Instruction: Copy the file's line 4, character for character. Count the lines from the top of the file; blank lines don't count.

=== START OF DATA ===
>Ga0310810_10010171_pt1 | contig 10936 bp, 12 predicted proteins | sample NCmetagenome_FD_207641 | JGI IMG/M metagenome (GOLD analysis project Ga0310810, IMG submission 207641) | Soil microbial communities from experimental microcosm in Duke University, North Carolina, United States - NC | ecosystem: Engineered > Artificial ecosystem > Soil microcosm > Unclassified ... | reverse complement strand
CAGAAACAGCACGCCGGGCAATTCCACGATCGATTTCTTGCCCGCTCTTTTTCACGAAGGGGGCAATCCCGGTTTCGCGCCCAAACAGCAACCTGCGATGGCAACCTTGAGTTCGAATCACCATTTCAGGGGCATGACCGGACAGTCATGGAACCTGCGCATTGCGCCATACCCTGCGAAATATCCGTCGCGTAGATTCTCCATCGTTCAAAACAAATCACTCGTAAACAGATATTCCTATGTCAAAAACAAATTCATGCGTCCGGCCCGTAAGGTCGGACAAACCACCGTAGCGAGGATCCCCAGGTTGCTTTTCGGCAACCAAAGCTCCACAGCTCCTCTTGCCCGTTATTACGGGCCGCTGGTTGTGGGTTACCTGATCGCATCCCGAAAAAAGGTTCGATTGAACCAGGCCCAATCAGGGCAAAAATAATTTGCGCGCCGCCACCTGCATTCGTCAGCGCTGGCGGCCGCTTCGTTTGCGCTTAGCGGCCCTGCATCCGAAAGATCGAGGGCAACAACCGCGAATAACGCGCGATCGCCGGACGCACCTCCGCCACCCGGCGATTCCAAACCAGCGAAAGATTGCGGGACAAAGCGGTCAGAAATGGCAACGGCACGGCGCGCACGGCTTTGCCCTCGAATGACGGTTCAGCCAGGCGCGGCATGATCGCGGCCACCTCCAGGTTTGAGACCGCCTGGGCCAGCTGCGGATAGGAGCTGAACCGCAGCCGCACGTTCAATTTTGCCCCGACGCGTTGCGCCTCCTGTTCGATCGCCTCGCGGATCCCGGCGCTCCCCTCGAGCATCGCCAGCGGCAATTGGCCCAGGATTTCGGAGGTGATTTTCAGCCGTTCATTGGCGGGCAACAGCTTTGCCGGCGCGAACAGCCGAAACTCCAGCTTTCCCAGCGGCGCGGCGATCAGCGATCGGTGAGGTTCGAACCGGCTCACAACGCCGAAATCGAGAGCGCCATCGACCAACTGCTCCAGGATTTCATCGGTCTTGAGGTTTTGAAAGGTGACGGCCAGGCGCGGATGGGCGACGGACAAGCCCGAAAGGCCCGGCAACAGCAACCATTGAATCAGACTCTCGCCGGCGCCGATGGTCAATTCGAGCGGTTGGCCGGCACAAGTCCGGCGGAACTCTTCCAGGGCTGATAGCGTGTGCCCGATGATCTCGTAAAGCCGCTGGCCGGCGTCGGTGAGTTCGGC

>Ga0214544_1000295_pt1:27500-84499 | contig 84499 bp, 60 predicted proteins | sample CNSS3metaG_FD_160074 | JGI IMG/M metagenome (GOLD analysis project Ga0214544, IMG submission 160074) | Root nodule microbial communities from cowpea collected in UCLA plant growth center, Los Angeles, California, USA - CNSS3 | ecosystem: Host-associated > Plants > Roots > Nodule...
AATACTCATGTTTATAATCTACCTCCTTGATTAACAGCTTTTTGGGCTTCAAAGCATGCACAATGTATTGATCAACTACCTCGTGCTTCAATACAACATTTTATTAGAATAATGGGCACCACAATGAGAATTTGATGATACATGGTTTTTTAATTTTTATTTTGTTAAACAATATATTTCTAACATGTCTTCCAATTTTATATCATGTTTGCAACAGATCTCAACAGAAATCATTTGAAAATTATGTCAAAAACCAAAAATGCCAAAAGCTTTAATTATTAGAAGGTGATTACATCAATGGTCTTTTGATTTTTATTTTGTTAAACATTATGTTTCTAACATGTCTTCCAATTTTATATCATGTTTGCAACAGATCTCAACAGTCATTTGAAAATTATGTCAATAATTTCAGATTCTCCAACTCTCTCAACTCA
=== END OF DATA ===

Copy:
AATACTCATGTTTATAATCTACCTCCTTGATTAACAGCTTTTTGGGCTTCAAAGCATGCACAATGTATTGATCAACTACCTCGTGCTTCAATACAACATTTTATTAGAATAATGGGCACCACAATGAGAATTTGATGATACATGGTTTTTTAATTTTTATTTTGTTAAACAATATATTTCTAACATGTCTTCCAATTTTATATCATGTTTGCAACAGATCTCAACAGAAATCATTTGAAAATTATGTCAAAAACCAAAAATGCCAAAAGCTTTAATTATTAGAAGGTGATTACATCAATGGTCTTTTGATTTTTATTTTGTTAAACATTATGTTTCTAACATGTCTTCCAATTTTATATCATGTTTGCAACAGATCTCAACAGTCATTTGAAAATTATGTCAATAATTTCAGATTCTCCAACTCTCTCAACTCA